Costa Rushes to Remove Fuel, Avoid Spill From Stricken Ship
Carnival Corp. (CCL)’s Italian unit is rushing to prevent its crippled cruise liner from spewing 2,400 tons of fuel into Europe’s biggest marine park, as the search continues for 29 missing passengers and crew members.
Smit Salvage, a unit of Royal Boskalis Westminster NV, contracted by Costa Crociere SpA, owner of the stricken Costa Concordia, is ready to begin inspecting the ship as soon as tomorrow. The company will need two to four weeks to take the fuel off the ship, executives said on a conference call today.
“The vessel is stable and we feel confident that removal can be done in a fairly rapid way,” Kees van Essen, Smit’s manager of operations, said during the call. There have been no leaks so far and salvage operations don’t increase the chance of leaks, he said.
Time is critical to removing the more than 500,000 gallons of fuel as deteriorating weather and shifts in the boat’s position increase the risk of a spill. Search and rescue operations had to be suspended for four hours yesterday after the Costa Concordia moved position in rising seas off the Italian island of Giglio.
“Ill weather is the greatest risk to the environment right now because high waves might move or break the ship causing fuel to leak,” Alessandro Gianni, campaign director of Greenpeace Italy operations, said in a phone interview. “Containment barriers that have been placed around the ship don’t work in high waves.”
Weather conditions since the accident have been calm, though a storm front is forecast to move into the area on Thursday.
Smit managers said they will have to remove 2,400 tons of fuel from the ship, as well as 200 tons of oil and a small amount of lubricants and other substances.
The ship struck a reef off the island of Giglio on Jan. 13 after the captain overrode a pre-programmed route to sail close to the island, hours after the vessel left a port near Rome with 4,000 passengers and crew for a Mediterranean cruise. Six people are confirmed dead and rescue workers are still searching for survivors in the partially submerged cruise liner. Italy’s foreign ministry said today that 14 Germans, six Italians, four French, one Indian, one Peruvian, one Hungarian and two U.S. States citizens are among the missing.
The captain, who was arrested for abandoning the ship, didn’t give the evacuation order until just before the Costa Concordia began listing, making it impossible to lower many of the lifeboats. Video released last night of the rescue operation showed hundreds of passengers clamoring along the side of the ship to reach ladders that led down to water where they were loaded onto boats that had been sent out to the ship.
The ship is lying on its side off Giglio, an island of 1,500 inhabitants in winter who survive on fishing and tourism, located about 14 miles from the Tuscan coast. Giglio lies within the “Santuario dei Cetacei,” an area of roughly 87,500 square kilometers that in 1999 was declared by the governments of France, Italy and Monaco a sanctuary for marine mammals such as dolphins and whales.
“This is a particularly sensitive area of great environmental value and it just makes you wonder why on earth such large ships are allowed to go through there,” said Giuseppe Notarbartolo, regional coordinator for the Mediterranean for the International Union for Conservation of Nature. “Fuel spills can cause decade-long damage on local animal and plant populations and must be avoided.”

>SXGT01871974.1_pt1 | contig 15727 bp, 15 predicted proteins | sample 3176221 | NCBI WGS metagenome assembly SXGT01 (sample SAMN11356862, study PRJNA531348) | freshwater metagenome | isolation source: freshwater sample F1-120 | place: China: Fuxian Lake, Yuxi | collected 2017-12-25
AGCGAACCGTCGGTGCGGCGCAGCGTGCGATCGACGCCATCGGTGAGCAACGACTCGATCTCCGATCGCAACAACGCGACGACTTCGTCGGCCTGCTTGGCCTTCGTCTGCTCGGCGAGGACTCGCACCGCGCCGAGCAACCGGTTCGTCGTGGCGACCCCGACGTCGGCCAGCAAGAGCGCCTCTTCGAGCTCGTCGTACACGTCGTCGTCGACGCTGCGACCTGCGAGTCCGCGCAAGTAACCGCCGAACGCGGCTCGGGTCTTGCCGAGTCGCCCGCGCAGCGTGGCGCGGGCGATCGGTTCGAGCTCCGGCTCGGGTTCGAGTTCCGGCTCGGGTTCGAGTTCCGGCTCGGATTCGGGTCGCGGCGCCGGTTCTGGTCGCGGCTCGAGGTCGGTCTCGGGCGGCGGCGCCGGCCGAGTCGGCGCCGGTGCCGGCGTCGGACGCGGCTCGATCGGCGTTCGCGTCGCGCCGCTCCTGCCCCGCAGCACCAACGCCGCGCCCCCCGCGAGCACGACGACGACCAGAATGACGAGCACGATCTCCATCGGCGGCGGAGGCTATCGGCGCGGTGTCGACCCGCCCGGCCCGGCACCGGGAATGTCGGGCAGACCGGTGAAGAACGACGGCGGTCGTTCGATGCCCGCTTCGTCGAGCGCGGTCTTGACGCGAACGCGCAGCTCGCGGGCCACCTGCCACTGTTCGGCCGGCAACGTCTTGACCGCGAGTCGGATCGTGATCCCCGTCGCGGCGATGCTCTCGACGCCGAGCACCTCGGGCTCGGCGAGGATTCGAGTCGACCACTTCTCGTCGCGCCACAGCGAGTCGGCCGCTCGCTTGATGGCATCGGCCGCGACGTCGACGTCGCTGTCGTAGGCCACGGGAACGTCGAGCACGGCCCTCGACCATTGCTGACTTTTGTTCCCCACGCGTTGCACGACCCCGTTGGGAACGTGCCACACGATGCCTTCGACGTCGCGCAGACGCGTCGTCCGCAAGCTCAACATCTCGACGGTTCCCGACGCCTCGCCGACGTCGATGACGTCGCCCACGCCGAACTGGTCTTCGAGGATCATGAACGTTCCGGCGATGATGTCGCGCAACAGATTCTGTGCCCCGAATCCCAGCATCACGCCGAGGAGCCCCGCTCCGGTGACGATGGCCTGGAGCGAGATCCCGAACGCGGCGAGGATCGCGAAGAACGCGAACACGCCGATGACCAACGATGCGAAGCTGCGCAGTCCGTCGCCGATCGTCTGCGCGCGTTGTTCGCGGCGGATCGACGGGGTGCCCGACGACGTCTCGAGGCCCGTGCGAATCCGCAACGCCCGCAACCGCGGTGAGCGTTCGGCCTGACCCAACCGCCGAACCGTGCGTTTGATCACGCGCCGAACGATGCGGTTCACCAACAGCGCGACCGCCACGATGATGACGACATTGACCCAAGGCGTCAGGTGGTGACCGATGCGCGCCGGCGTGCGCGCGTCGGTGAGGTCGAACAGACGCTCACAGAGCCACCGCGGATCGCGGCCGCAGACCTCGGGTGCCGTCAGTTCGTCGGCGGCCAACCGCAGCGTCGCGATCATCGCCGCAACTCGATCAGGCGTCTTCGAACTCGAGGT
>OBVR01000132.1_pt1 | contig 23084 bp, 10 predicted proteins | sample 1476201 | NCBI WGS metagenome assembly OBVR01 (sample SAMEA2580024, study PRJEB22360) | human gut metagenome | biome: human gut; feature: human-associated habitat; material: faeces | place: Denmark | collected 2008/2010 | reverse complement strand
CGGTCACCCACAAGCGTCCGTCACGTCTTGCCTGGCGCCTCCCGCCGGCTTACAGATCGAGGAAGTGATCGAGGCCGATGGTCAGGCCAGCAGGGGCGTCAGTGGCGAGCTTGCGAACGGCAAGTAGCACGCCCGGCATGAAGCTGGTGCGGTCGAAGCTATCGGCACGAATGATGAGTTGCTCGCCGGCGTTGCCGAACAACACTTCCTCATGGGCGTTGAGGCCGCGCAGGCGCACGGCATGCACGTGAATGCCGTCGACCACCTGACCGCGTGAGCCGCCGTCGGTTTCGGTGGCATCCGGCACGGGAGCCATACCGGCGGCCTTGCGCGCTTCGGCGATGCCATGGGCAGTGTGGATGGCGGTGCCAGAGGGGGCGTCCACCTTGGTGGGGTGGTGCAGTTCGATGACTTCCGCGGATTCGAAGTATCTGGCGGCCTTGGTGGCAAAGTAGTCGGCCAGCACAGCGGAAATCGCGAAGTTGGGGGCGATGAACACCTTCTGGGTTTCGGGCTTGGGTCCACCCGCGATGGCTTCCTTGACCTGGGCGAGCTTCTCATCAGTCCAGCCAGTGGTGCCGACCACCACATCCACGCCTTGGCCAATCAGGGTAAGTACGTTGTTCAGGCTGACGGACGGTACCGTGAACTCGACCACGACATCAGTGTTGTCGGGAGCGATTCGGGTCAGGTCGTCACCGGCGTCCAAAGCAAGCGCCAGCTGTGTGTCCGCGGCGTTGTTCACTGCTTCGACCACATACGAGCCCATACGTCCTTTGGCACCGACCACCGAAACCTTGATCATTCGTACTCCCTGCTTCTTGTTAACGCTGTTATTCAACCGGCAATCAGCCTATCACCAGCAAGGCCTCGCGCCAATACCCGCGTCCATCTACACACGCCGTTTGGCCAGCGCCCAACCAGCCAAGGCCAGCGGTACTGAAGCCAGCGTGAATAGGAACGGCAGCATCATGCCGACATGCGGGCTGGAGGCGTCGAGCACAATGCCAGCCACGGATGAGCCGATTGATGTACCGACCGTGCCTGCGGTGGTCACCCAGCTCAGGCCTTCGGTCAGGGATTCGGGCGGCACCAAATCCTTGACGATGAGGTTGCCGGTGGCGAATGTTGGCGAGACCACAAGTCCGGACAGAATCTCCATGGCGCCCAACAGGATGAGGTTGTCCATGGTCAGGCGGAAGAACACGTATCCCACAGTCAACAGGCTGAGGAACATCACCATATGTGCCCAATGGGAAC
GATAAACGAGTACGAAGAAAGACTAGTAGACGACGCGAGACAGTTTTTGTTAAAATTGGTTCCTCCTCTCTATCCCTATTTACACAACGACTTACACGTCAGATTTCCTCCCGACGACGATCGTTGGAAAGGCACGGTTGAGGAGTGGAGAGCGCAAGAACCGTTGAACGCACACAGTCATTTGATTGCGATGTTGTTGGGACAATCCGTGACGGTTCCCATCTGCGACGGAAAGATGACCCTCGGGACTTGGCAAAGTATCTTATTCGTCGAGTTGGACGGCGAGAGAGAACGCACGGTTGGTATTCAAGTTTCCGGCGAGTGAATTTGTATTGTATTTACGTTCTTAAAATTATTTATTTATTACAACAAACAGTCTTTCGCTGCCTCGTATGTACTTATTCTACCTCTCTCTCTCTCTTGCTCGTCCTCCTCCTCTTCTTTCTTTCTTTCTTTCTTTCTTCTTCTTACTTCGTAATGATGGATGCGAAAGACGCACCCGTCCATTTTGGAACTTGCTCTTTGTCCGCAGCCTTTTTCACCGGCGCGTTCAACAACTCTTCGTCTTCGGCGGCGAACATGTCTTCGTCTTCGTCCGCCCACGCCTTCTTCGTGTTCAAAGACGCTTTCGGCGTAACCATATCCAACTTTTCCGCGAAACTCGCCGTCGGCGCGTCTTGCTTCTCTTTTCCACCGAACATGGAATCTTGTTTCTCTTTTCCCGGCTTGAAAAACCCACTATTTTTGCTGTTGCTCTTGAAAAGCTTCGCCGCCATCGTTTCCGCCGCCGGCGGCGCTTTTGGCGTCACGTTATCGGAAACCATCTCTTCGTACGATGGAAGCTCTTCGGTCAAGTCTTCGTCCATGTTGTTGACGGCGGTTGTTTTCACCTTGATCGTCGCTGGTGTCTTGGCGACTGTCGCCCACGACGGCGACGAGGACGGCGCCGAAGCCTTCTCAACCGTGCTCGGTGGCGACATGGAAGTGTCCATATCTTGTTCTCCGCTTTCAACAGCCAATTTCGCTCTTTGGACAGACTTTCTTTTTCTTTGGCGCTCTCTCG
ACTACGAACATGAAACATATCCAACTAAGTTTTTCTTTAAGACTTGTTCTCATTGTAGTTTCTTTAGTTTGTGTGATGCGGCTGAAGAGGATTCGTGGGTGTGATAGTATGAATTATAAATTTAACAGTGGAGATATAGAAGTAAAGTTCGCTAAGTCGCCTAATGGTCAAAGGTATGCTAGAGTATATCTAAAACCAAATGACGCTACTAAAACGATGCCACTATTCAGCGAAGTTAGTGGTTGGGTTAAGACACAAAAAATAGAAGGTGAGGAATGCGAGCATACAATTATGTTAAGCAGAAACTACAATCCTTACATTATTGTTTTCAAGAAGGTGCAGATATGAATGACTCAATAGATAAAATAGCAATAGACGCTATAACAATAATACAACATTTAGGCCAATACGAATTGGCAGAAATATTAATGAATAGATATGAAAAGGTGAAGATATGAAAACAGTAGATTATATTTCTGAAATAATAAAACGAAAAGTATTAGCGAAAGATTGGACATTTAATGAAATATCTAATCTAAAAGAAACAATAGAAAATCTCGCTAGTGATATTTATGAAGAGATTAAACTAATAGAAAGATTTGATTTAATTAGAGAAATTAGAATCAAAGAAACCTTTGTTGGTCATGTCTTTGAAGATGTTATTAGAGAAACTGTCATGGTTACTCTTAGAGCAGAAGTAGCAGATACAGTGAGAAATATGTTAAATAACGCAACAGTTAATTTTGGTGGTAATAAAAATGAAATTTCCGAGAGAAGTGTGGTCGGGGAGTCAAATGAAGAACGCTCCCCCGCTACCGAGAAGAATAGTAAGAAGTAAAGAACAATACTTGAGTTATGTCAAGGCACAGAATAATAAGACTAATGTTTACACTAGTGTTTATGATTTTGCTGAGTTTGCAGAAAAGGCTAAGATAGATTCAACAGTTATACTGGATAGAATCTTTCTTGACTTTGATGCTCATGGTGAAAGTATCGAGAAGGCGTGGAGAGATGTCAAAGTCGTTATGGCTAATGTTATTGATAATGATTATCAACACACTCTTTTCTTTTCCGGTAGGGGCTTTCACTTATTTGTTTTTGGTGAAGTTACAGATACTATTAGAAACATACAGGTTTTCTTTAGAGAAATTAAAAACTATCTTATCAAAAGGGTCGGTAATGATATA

The ship’s 17 fuel tanks are double hulled for added protection, Pier Luigi Foschi, chairman of Costa Crociere said during a press conference yesterday in Genoa. Environmental damage “is our main concern after human lives,” Foschi said. “I hope the fuel can be taken off the ship soon.”
The heavy fuel used to power the ship becomes semi-solid when cooled, making it harder to pump unless it is re-heated or diluted. Smit will use special equipment to heat and then pump out the fuel from tanks that are both above and below water at this time.
“We have removed fuel in much more challenging conditions than this case where the waters are shallow,” van Essen said.
Smit used a similar technique in June of last year to remove fuel from a tanker that has been sitting off the coast of South Korea for more than 30 years. The company employed a tank heating system to remove about 500 tons of oil from the tanker Kyung Shin, which was at a depth of about 100 meters, according to the Smit website.
The Costa Concordia tanks were full, having refueled at Civitavecchia near Rome hours before hitting the reef. While the ship is lying in about 60 feet of water, rescue workers are concerned that currents and waves could push it off an undersea ledge and in into deeper water.
The environmental risk for Giglio “is extremely high,” Italy’s environment Minister Corrado Clini said yesterday. The “the entire archipelago” may be at threat “depending on how the sea moves.”
Prime Minister Mario Monti’s government plans to declare a state of emergency for the area, news agency Ansa quoted Clini as saying yesterday
“We are very nervous right now and concerned about the future,” said Luca Milani, 38, who owns a building company on the island. “I was born here, I live here, I work here, this place is my life and all I have. Now there is a risk of an environmental catastrophe and that would be the end for us.